IDEAS home Printed from https://ideas.repec.org/h/pal/palchp/978-1-349-15430-2_11.html
   My bibliography  Save this book chapter

The Economic Implications of Learning by Doing

In: Readings in the Theory of Growth

Author

Listed:
  • K. J. Arrow

Abstract

It is by now incontrovertible that increases in per capita income cannot be explained simply by increases in the capital-labor ratio. Though doubtless no economist would ever have denied the role of technological change in economic growth, its overwhelming importance relative to capital formation has perhaps only been fully realized with the important empirical studies of Abramovitz [1] and Solow [l 1]. These results do not directly contradict the neo-classical view of the production function as an expression of technological knowledge. All that has to be added is the obvious fact that knowledge is growing in time. Nevertheless a view of economic growth that depends so heavily on an exogenous variable, let alone one so difficult to measure as the quantity of knowledge, is hardly intellectually satisfactory. From a quantitative, empirical point of view, we are left with time as an explanatory variable. Now trend projections, however necessary they may be in practice, are basically a confession of ignorance, and, what is worse from a practical viewpoint, are not policy variables.

Suggested Citation

  • K. J. Arrow, 1971. "The Economic Implications of Learning by Doing," Palgrave Macmillan Books, in: F. H. Hahn (ed.), Readings in the Theory of Growth, chapter 11, pages 131-149, Palgrave Macmillan.
  • Handle: RePEc:pal:palchp:978-1-349-15430-2_11
    DOI: 10.1007/978-1-349-15430-2_11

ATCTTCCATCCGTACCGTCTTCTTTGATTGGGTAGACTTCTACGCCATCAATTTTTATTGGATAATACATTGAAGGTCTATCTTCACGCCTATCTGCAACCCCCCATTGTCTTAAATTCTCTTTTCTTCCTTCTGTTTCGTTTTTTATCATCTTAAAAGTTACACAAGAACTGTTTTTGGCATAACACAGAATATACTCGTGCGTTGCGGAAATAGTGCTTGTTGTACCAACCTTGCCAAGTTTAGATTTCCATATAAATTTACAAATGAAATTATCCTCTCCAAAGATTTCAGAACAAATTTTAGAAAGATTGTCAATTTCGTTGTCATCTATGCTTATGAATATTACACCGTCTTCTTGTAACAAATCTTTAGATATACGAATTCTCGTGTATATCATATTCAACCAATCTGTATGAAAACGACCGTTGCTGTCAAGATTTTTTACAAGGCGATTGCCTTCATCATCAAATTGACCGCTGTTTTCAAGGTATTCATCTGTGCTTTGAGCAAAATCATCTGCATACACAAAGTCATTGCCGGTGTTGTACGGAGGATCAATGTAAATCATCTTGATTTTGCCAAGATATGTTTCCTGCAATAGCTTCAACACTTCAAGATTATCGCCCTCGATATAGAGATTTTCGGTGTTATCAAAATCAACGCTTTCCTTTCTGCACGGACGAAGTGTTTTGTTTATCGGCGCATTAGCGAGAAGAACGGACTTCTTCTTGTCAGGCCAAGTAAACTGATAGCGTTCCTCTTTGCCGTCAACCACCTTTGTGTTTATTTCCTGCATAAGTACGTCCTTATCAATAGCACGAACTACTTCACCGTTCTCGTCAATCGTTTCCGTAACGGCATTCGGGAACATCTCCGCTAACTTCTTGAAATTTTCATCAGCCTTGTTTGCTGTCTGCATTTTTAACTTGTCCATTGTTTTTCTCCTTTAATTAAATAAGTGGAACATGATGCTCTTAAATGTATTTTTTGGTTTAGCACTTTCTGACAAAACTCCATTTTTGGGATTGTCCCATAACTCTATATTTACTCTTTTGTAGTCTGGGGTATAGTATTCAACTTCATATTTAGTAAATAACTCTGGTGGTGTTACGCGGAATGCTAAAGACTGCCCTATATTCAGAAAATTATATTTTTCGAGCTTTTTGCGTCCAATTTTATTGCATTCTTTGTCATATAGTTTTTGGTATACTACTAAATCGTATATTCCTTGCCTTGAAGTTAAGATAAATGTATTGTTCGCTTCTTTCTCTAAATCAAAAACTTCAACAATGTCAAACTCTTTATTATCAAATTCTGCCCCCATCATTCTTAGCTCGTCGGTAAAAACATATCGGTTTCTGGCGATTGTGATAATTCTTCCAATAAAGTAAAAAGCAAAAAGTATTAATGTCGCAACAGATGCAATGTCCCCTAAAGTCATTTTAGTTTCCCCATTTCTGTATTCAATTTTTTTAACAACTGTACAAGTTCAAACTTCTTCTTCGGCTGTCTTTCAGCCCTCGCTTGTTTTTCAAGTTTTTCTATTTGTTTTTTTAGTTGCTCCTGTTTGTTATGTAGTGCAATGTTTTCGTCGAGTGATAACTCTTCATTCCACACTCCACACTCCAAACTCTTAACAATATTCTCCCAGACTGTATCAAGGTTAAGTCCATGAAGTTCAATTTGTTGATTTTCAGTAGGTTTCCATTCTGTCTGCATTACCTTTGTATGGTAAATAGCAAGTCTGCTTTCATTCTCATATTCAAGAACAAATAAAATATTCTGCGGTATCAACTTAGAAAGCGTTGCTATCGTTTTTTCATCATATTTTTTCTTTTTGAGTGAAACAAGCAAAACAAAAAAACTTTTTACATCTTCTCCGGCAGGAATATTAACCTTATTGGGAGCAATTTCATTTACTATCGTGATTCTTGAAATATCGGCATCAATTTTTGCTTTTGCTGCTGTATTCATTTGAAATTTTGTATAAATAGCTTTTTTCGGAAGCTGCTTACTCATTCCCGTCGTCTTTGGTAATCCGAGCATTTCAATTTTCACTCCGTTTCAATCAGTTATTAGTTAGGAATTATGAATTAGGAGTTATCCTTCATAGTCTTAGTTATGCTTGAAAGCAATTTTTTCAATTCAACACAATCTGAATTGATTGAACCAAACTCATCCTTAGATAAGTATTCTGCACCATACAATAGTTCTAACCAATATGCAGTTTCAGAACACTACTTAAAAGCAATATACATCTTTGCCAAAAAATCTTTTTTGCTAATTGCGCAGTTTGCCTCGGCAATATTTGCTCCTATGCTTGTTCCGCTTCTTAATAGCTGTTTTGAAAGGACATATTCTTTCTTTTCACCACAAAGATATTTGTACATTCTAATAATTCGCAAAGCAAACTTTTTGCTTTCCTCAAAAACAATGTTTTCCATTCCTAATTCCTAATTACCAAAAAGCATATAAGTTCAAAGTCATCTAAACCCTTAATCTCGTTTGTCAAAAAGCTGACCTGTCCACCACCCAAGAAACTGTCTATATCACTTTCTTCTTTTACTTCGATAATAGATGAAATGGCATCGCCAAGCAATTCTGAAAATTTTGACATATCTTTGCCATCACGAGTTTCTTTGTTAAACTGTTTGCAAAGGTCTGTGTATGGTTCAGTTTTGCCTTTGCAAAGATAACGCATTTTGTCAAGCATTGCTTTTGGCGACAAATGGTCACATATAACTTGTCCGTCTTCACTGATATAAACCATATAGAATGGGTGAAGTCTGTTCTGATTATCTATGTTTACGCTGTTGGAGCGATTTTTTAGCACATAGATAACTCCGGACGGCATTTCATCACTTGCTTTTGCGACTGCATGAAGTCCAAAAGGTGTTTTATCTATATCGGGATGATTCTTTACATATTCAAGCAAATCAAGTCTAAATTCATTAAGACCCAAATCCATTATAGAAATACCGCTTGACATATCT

as

    Download full text from publisher

    To our knowledge, this item is not available for download. To find whether it is available, there are three options:
    1. Check below whether another version of this item is available online.
    2. Check on the provider's web page whether it is in fact available.
    3. Perform a search for a similarly titled item that would be available.

    Other versions of this item:

    Corrections

    All material on this site has been provided by the respective publishers and authors. You can help correct errors and omissions. When requesting a correction, please mention this item's handle: RePEc:pal:palchp:978-1-349-15430-2_11. See general information about how to correct material in RePEc.

    For technical questions regarding this item, or to correct its authors, title, abstract, bibliographic or download information, contact: . General contact details of provider: http://www.palgrave.com .

    If you have authored this item and are not yet registered with RePEc, we encourage you to do it here. This allows to link your profile to this item. It also allows you to accept potential citations to this item that we are uncertain about.

    We have no bibliographic references for this item. You can help adding them by using this form .

    If you know of missing items citing this one, you can help us creating those links by adding the relevant references in the same way as above, for each refering item. If you are a registered author of this item, you may also want to check the "citations" tab in your RePEc Author Service profile, as there may be some citations waiting for confirmation.

    For technical questions regarding this item, or to correct its authors, title, abstract, bibliographic or download information, contact: Sonal Shukla or Springer Nature Abstracting and Indexing (email available below). General contact details of provider: http://www.palgrave.com .

    Please note that corrections may take a couple of weeks to filter through the various RePEc services.

    IDEAS is a RePEc service hosted by the Research Division of the Federal Reserve Bank of St. Louis . RePEc uses bibliographic data supplied by the respective publishers.